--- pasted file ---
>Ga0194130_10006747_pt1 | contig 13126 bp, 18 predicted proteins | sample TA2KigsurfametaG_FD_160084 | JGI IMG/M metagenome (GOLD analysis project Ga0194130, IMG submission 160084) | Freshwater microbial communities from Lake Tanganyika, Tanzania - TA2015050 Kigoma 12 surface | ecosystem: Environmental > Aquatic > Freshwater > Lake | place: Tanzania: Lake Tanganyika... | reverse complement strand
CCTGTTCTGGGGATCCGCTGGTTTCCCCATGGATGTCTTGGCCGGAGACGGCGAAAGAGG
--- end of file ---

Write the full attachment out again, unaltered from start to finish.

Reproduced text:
>Ga0194130_10006747_pt1 | contig 13126 bp, 18 predicted proteins | sample TA2KigsurfametaG_FD_160084 | JGI IMG/M metagenome (GOLD analysis project Ga0194130, IMG submission 160084) | Freshwater microbial communities from Lake Tanganyika, Tanzania - TA2015050 Kigoma 12 surface | ecosystem: Environmental > Aquatic > Freshwater > Lake | place: Tanzania: Lake Tanganyika... | reverse complement strand
CCTGTTCTGGGGATCCGCTGGTTTCCCCATGGATGTCTTGGCCGGAGACGGCGAAAGAGG